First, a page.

David Post offers his prediction about the outcome and the reasoning of MGM v. Grokster in the Supreme Court. His thinking: MGM wins on the ground that summary judgment for Grokster was inappropriate. The Sony rule lives but is supplemented by new emphasis on intentional inducement of copyright infringement, and the case gets kicked all the way down to the trial court for more fact finding. David writes: “The Court has an easy ‘out’ here, and my experience has been that when they’re presented with an easy out they usually grab it.”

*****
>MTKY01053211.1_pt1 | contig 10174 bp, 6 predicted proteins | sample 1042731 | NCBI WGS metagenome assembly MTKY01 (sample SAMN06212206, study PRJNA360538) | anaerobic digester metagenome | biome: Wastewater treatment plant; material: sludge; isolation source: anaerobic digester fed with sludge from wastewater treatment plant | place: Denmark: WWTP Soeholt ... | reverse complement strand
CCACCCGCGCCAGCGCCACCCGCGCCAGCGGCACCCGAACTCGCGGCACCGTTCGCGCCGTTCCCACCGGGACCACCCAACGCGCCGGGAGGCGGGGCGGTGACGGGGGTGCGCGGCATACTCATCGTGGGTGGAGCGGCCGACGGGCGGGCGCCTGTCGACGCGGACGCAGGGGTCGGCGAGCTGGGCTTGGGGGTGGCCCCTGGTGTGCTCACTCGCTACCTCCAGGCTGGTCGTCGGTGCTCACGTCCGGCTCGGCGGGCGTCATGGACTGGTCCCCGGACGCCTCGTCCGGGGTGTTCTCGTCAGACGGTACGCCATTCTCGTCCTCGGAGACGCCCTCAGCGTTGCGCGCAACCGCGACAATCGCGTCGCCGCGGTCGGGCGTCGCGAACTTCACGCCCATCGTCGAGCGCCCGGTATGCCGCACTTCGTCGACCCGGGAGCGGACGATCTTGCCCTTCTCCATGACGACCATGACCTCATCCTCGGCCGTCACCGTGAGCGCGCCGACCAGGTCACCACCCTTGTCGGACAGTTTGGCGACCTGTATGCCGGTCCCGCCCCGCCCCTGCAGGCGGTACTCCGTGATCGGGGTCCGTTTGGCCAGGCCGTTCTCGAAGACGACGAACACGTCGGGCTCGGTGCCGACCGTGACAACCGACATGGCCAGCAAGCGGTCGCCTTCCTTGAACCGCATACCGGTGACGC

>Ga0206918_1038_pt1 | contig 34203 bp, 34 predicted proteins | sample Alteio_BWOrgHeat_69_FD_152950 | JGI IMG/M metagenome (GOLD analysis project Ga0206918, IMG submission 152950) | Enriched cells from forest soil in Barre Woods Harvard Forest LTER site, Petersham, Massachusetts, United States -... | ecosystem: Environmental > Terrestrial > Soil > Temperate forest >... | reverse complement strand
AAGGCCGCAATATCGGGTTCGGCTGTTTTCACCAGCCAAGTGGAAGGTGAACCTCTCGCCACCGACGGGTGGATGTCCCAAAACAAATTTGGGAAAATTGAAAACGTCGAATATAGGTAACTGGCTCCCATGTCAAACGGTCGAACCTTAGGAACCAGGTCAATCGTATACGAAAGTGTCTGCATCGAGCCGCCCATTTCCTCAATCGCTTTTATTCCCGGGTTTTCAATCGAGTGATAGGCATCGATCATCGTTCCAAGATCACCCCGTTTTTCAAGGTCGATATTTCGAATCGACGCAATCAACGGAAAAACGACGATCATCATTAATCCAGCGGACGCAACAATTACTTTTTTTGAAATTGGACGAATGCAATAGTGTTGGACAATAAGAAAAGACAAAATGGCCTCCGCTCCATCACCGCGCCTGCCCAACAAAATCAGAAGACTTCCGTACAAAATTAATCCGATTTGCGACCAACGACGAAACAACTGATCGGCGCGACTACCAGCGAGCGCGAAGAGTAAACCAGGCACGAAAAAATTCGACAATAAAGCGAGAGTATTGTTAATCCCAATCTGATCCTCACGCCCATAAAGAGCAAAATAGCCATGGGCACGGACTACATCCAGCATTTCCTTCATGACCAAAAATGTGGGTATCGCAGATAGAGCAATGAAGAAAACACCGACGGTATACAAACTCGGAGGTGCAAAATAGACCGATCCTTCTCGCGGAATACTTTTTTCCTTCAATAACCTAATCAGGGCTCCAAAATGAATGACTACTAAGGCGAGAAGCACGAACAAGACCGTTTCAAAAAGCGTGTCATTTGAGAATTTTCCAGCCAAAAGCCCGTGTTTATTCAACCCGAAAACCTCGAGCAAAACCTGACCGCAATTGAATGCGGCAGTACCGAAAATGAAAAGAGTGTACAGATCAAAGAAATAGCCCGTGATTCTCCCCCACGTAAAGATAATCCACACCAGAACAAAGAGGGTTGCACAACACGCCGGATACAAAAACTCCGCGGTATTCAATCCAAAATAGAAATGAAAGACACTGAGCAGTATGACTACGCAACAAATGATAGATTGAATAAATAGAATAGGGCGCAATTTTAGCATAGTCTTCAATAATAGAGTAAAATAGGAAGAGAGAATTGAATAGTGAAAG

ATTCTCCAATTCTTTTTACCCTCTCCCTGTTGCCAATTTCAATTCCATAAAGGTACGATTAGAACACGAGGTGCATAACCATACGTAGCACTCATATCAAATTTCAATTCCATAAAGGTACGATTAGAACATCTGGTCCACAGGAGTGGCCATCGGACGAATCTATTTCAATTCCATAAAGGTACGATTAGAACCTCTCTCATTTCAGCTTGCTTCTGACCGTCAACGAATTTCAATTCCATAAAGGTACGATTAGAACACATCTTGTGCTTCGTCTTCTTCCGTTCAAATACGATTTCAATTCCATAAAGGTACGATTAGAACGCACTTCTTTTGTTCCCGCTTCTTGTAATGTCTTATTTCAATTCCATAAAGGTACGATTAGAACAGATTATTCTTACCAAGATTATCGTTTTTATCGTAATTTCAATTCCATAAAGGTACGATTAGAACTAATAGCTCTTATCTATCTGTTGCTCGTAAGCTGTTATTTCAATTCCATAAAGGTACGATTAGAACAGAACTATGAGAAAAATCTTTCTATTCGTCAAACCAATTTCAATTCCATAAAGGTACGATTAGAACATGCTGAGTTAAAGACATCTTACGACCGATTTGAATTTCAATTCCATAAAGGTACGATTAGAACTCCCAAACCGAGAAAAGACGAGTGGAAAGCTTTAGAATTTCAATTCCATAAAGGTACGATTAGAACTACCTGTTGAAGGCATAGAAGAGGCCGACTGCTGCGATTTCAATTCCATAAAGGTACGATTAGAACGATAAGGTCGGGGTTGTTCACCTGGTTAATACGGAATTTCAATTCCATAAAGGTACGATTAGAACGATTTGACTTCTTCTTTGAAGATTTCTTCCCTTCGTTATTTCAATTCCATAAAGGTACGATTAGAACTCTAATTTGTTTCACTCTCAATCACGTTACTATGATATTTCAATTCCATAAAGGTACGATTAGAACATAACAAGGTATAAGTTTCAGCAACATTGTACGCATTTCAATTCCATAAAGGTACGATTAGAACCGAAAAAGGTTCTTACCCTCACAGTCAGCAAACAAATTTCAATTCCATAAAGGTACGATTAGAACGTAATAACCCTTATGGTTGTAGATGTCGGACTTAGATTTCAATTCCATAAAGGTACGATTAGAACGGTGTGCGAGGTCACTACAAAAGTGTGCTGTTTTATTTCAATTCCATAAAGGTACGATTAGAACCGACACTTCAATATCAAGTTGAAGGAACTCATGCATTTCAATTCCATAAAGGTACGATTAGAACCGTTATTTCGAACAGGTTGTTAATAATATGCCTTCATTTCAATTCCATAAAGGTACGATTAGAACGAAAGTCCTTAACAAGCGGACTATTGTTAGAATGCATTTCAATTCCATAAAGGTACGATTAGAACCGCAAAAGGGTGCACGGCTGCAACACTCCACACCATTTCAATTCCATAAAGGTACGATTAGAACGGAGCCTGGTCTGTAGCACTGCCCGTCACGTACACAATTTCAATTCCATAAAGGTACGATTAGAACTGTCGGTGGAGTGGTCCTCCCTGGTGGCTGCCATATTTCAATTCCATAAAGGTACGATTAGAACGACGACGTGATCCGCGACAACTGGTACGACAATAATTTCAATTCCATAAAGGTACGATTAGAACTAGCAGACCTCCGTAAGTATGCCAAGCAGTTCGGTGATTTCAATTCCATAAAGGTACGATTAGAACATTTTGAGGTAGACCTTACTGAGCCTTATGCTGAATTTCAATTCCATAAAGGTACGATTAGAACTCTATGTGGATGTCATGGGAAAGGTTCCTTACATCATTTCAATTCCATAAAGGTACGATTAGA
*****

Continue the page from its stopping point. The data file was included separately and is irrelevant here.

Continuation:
Fair enough. David clerked on the Court. The reasoning certainly sounds plausible. What puzzles me is why the Court would take this case in the first place if it were going to take this route. Assume that the Court wants an easy out. Is this in fact its easiest choice? “Summary judgment was inappropriate” is a conclusion that sits well (and easily) with trial lawyers, but to litigators (who crave motion practice and hide from juries) and corporate officers (for whom predictability is everything), it’s like fingernails on a chalkboard. How about this: The Court could change its mind and refuse to decide the case at all, writ of certiorari dismissed as improvidently granted. Pretty easy. Or this: The Court takes this opportunity to re-affirm the rule of its opinion in the Betamax case, as elegantly recapitulated and applied by the Ninth Circuit in this case. Damned easy. I don’t have a strong sense of what the Court will actually do, but I’m skeptical that one route is any easier than any other.